Fredman: Yes, if someone dies while aggressive techniques are being used, regardless of cause of death, the backlash of attention would be extremely detrimental. Everything must be approved and documented.

Becker: LEA personnel will not participate in harsh techniques

LTC Beaver: There is no legal reason why LEA personnel cannot participate in these operations

-- At this point a discussion about whether or not to video tape the aggressive sessions, or interrogations at all ensued.

Becker: Videotapes are subject to too much scrutiny in court. We don't want the LEA people in aggressive sessions anyway.

LTC Beaver: LEA choice not to participate in these types of interrogations is more ethical and moral as opposed to legal.

Fredman: The videotaping of even totally legal techniques will look "ugly".

Becker: (Agreed)

Fredman: The Torture Convention prohibits torture and cruel, inhumane and degrading treatment. The US did not sign up on the second part, because of the 8th amendment (cruel and unusual punishment), but we did sign the part about torture. This gives us more license to use more controversial techniques.

LTC Beaver: Does SERE employ the "wet towel" technique?

Fredman: If a well-trained individual is used to perform [sic] this technique it can feel like you're drowning. The lymphatic system will react as if you're suffocating, but your body will not cease to function. It is very effective to identify phobias and use them (ie, insects, snakes, claustrophobia). The level of resistance is directly related to person's experience.

MAJ Burney: Whether or not significant stress occurs lies in the eye of the beholder. The burden of proof is the big issue. It is very difficult to disprove someone else's PTSD.

Fredman: These techniques need involvement from interrogators, psych, medical, legal, etc.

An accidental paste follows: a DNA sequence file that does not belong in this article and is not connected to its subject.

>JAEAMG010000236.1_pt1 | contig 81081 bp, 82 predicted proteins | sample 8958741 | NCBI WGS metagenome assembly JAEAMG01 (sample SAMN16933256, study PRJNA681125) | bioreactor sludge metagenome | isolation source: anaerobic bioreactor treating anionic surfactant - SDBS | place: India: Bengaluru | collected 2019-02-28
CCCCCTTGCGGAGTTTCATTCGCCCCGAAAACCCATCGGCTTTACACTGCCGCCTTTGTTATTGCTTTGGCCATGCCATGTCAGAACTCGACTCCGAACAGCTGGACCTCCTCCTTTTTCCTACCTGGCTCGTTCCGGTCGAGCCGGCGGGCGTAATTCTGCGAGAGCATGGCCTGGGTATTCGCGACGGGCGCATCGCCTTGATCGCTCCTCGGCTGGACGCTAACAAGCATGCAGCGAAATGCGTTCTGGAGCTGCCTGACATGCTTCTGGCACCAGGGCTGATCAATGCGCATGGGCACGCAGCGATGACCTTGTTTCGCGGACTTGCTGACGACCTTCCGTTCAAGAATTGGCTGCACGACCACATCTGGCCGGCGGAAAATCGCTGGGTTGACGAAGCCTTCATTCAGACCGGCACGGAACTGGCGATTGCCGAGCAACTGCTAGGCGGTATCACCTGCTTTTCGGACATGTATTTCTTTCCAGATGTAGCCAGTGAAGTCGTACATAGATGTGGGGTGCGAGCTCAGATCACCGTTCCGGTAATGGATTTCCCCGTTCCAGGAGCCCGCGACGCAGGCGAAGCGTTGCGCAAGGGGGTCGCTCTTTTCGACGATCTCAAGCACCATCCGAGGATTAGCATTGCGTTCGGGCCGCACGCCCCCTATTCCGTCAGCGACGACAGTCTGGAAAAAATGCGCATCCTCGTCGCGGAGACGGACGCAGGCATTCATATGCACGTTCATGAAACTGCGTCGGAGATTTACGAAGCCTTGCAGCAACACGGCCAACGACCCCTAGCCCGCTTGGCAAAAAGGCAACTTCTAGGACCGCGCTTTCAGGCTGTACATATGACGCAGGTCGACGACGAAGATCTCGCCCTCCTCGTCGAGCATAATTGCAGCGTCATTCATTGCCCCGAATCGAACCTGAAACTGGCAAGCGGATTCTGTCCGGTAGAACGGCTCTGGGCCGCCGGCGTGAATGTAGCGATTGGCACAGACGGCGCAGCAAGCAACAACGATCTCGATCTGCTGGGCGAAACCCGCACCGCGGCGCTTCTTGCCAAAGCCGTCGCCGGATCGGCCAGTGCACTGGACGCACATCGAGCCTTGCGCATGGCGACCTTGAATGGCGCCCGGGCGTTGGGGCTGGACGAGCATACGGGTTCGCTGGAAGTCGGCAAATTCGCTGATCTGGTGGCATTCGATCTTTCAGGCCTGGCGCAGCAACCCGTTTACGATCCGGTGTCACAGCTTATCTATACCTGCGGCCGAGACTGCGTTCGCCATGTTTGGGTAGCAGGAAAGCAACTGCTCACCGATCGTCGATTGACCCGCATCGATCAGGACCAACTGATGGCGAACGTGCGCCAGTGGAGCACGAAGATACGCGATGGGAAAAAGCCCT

Becker: Would we blanket approval or would it be case by case?

Fredman: The CIA makes the call internally on most of the types of techniques found in the BSCT paper, and this discussion. Significantly harsh techniques are approved through the DOJ.

LTC Phifer: Who approves ours? The CG? SOUTHCOM CG?

Fredman: Does the Geneva Convention apply? The CIA rallied for it not to.

LTC Phifer: Can we get DOJ opinion about these topics on paper?

LTC Beaver: Will it go from DOJ to DOD?

LTC Phifer: Can we get to see a CIA request to use advanced aggressive techniques?

Fredman: Yes, but we can't provide you with a copy. You will probably be able to look at it.
An example of a different perspective on torture is Turkey. In Turkey they say that interrogation at all, or anything you do to that results in the subject betraying his comrades is torture.

LTC Beaver: In the BSCT paper it says something about "imminent threat of death",...

Fredman The threat of death is also subject to scrutiny, and should be handled on a case by case basis. Mock executions don't work as well as friendly approaches, like letting someone write a letter home, or providing them with an extra book.

Becker: I like the part about ambient noise.

-- At this point a discussion about the ways to manipulate the environment ensued, and the following ideas were offered:

* Medical visits should be scheduled randomly, rather than on a set system